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A conversation about the benefits of bootstrapping over crowdfunding recently broke out on the Forums prompting one user to ask: “WTF is bootstrapping?”
That’s a good question. It’s certainly not a phrase in everyday use outside of entrepreneurial circles, and is a relatively recent addition to the language, at least in the form of a noun that's been verbed.
In brief, it means establishing and growing a business with no outside investment, through a ruthless focus on cashflow, and a dedication to reinvesting in the business until it is established.
The origins of the name are somewhat obvious – we’ve all heard people boast about pulling themselves up by their bootstraps, achieving great things through their own efforts.
Don’t be too literal about the physics behind the idiom, though – the implication is clearly that Newton’s third law of gravity can be overcome through sheer willpower. In fact, some people trace the phrase’s origins back to Rudolf Erich Raspe’s tales of the heroic fantasist Baron Munchausen, who pulled himself out of a swamp by his own hair.
The modern usage – shorn of any irony – gained momentum in the early 1980s, cropping up in business magazines and the works of get-rich gurus.
Cynics might suggest that it’s really just a fancy name for the way most businesses start, out of the pockets of their founders: “I have been bootstrapping for 30 years and never even knew it”, says forum user Jeremy Hawke in the thread linked above.
And statistically, yes, this is correct – according to research undertaken by funding broker the Company Warehouse in 2016, 56% of startups were entirely self-funded in the first instance.
But, regardless of how you might feel about buzzwords and management jargon (oh, boy – just wait until you hear about ‘growth-hacking’) bootstrapping has come to mean something distinct to its most passionate proponents. For them, it has evolved into a kind of philosophy, or discipline – almost a religion.
The self-identified bootstrapper sees themselves as a kind of entrepreneurial athlete – leaner, more focused and with greater stamina than the average schmo.
Bootstrappers pride themselves on starting with very little, perhaps a couple of thousand pounds from savings, bolstered with spending on credit cards. The real investment, they argue, is not financial, but in brainpower, personal effort, and self-sacrifice.
In his 2007 book My Start-Up Life, young entrepreneur Ben Casnocha describes the indignities he has endured while bootstrapping over the years, from extra security checks to take advantage of bargain one-way plane tickets, to staying in hotel rooms with “brown stains on the faded blue carpet”. Every cent, he argues, makes a difference in this stage of a company’s life.
He also suggests that half the trick is knowing which corners to cut, and another cornerstone of the bootstrap lifestyle is just this kind of rigorous, self-challenging pragmatism. Not everything has to be perfect, as long as it’s good enough; and if it isn't immediately going to contribute to generating income, park it.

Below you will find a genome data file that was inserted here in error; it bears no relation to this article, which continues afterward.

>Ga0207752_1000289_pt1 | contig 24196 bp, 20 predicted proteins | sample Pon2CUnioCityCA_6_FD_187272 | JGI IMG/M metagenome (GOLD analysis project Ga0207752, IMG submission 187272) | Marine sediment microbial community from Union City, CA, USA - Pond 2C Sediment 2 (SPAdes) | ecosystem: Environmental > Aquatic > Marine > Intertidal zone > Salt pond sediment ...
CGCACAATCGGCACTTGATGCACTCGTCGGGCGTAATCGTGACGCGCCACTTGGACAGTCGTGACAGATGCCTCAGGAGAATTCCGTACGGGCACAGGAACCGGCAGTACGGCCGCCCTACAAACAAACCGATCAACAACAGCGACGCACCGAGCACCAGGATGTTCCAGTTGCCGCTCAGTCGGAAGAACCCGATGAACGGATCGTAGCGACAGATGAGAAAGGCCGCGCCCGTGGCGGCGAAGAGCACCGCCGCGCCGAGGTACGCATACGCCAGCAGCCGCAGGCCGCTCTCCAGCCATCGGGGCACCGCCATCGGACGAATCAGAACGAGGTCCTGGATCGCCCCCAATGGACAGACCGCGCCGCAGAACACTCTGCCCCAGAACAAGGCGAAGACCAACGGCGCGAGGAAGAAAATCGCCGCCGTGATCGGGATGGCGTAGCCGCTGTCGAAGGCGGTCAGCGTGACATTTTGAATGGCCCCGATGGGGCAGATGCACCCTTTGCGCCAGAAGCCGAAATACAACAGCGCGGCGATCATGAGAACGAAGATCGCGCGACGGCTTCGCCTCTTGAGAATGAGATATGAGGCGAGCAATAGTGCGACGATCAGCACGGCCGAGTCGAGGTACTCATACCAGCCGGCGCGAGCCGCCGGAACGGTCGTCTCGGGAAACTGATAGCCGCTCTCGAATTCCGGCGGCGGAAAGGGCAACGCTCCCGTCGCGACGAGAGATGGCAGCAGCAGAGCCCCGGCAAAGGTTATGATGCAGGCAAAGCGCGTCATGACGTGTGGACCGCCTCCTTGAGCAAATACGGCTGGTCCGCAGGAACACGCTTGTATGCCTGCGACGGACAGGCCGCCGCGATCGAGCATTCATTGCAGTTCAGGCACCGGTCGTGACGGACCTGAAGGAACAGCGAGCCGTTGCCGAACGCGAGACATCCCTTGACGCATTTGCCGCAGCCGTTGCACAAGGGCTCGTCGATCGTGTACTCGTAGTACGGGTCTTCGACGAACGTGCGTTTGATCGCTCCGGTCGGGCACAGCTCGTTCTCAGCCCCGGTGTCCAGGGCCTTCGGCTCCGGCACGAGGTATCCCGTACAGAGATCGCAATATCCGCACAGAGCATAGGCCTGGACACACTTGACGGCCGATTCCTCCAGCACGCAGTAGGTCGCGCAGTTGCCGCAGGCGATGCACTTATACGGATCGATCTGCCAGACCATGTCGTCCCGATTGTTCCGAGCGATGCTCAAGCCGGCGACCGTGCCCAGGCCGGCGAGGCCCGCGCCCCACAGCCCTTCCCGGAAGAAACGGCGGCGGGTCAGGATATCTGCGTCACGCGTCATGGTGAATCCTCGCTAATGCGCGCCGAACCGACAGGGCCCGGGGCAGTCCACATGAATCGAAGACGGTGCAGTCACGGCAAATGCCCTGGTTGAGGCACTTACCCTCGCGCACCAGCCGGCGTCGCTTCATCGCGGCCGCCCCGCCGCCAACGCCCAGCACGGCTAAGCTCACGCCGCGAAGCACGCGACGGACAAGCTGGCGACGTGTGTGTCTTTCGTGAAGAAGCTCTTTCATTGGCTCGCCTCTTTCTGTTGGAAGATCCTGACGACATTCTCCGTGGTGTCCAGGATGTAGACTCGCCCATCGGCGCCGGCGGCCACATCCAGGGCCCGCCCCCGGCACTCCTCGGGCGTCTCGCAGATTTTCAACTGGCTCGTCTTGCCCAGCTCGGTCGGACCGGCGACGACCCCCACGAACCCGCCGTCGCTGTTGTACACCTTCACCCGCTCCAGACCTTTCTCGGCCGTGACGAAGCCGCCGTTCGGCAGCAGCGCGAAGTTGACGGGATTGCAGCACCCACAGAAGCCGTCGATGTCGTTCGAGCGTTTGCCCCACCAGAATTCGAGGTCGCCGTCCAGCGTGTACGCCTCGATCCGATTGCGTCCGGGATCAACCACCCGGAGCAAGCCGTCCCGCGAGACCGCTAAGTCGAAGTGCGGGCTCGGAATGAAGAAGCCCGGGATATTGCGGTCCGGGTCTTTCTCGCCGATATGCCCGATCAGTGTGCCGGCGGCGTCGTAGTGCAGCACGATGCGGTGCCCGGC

The embrace of bootstrapping is to some degree a pointed rejection of a particular tech startup culture which saw entrepreneurs draw in huge amounts of venture capital (VC) funding back in the 1990s often before they’d done anything more than designing a logo. Being courted by VCs, flown about in helicopters and plied with Champagne, has a certain glamour which working a second job to support your startup lacks, but to some the latter feels more honest.
In more recent years, bootstrapping has also been positioned as the polar opposite of crowdfunding, which often resorts to 3D renders of non-existent products or breathless video prospectuses to draw in funding for products or services, many of which never even materialise.
The dedicated bootstrapper prides themselves on building a business, and a customer base, and proving its value, before even thinking about outside investment. There’s something almost puritanical about this approach – nobody is being deceived, no snake oil is being sold, what you see is what you get.
Some benefits of this approach, are apart from the virtuous glow, are that:
Of course, there are downsides, not least the personal risk the bootstrap founder carries. There’s certainly something anxiety-inducing about the talk of credit card juggling that accompanies some bootstrap origin stories, paying off the balance on one card with another, hoping to outrun the interest.
Casnocha flags another problem – the tensions that come with penny-pinching, and the potential for arguments about lunch expenses when you should be focusing on more important things.
Some dedicated bootstrappers also report a tendency to let pride in self-sufficiency tip over into zealotry, until that eventually stands in the way of sensible decision making when investors do come knocking.
Even if you think all this is self-aggrandising nonsense – and reading the room, UKBF forum users do lean that way – there might still be some lessons to be learned from the bootstrapping believers.
If one of these bright-eyed evangelists came into your firm, where might they spot money being wasted? And where might they see you squandering time and effort in the pursuit of perfect?
good article, am self funded, now looking for partners or funding.
All of which is a nice way of saying "Find the money yourself!" which is the gist of this article here https://www.ukbusinessforums.co.uk/articles/is-the-pursuit-of-equity-a-better-business-model.925/